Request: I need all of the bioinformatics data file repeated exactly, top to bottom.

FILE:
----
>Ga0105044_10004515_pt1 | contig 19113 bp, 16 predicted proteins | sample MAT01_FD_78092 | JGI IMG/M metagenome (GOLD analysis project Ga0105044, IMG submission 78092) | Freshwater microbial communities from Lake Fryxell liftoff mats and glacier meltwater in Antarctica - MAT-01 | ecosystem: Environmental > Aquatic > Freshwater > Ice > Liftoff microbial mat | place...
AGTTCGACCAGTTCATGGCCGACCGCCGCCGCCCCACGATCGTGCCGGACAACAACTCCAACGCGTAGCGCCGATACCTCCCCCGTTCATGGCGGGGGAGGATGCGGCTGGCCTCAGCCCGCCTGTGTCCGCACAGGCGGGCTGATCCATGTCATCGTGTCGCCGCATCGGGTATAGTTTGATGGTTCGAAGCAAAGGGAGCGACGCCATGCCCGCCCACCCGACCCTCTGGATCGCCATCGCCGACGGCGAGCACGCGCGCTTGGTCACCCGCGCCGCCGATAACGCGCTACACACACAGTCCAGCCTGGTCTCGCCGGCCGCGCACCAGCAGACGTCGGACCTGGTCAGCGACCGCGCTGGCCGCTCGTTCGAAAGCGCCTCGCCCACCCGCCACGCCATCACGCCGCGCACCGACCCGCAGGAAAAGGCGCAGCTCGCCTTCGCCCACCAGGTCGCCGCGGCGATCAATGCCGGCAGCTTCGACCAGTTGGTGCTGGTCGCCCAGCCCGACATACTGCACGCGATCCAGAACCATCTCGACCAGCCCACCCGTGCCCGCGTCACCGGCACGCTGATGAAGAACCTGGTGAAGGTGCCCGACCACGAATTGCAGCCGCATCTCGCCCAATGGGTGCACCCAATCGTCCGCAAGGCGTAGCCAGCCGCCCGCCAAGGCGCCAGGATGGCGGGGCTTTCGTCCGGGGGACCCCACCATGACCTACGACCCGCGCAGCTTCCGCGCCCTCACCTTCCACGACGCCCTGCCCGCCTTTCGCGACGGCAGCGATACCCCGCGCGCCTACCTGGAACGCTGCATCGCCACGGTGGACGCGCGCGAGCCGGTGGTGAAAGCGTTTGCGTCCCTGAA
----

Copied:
>Ga0105044_10004515_pt1 | contig 19113 bp, 16 predicted proteins | sample MAT01_FD_78092 | JGI IMG/M metagenome (GOLD analysis project Ga0105044, IMG submission 78092) | Freshwater microbial communities from Lake Fryxell liftoff mats and glacier meltwater in Antarctica - MAT-01 | ecosystem: Environmental > Aquatic > Freshwater > Ice > Liftoff microbial mat | place...
AGTTCGACCAGTTCATGGCCGACCGCCGCCGCCCCACGATCGTGCCGGACAACAACTCCAACGCGTAGCGCCGATACCTCCCCCGTTCATGGCGGGGGAGGATGCGGCTGGCCTCAGCCCGCCTGTGTCCGCACAGGCGGGCTGATCCATGTCATCGTGTCGCCGCATCGGGTATAGTTTGATGGTTCGAAGCAAAGGGAGCGACGCCATGCCCGCCCACCCGACCCTCTGGATCGCCATCGCCGACGGCGAGCACGCGCGCTTGGTCACCCGCGCCGCCGATAACGCGCTACACACACAGTCCAGCCTGGTCTCGCCGGCCGCGCACCAGCAGACGTCGGACCTGGTCAGCGACCGCGCTGGCCGCTCGTTCGAAAGCGCCTCGCCCACCCGCCACGCCATCACGCCGCGCACCGACCCGCAGGAAAAGGCGCAGCTCGCCTTCGCCCACCAGGTCGCCGCGGCGATCAATGCCGGCAGCTTCGACCAGTTGGTGCTGGTCGCCCAGCCCGACATACTGCACGCGATCCAGAACCATCTCGACCAGCCCACCCGTGCCCGCGTCACCGGCACGCTGATGAAGAACCTGGTGAAGGTGCCCGACCACGAATTGCAGCCGCATCTCGCCCAATGGGTGCACCCAATCGTCCGCAAGGCGTAGCCAGCCGCCCGCCAAGGCGCCAGGATGGCGGGGCTTTCGTCCGGGGGACCCCACCATGACCTACGACCCGCGCAGCTTCCGCGCCCTCACCTTCCACGACGCCCTGCCCGCCTTTCGCGACGGCAGCGATACCCCGCGCGCCTACCTGGAACGCTGCATCGCCACGGTGGACGCGCGCGAGCCGGTGGTGAAAGCGTTTGCGTCCCTGAA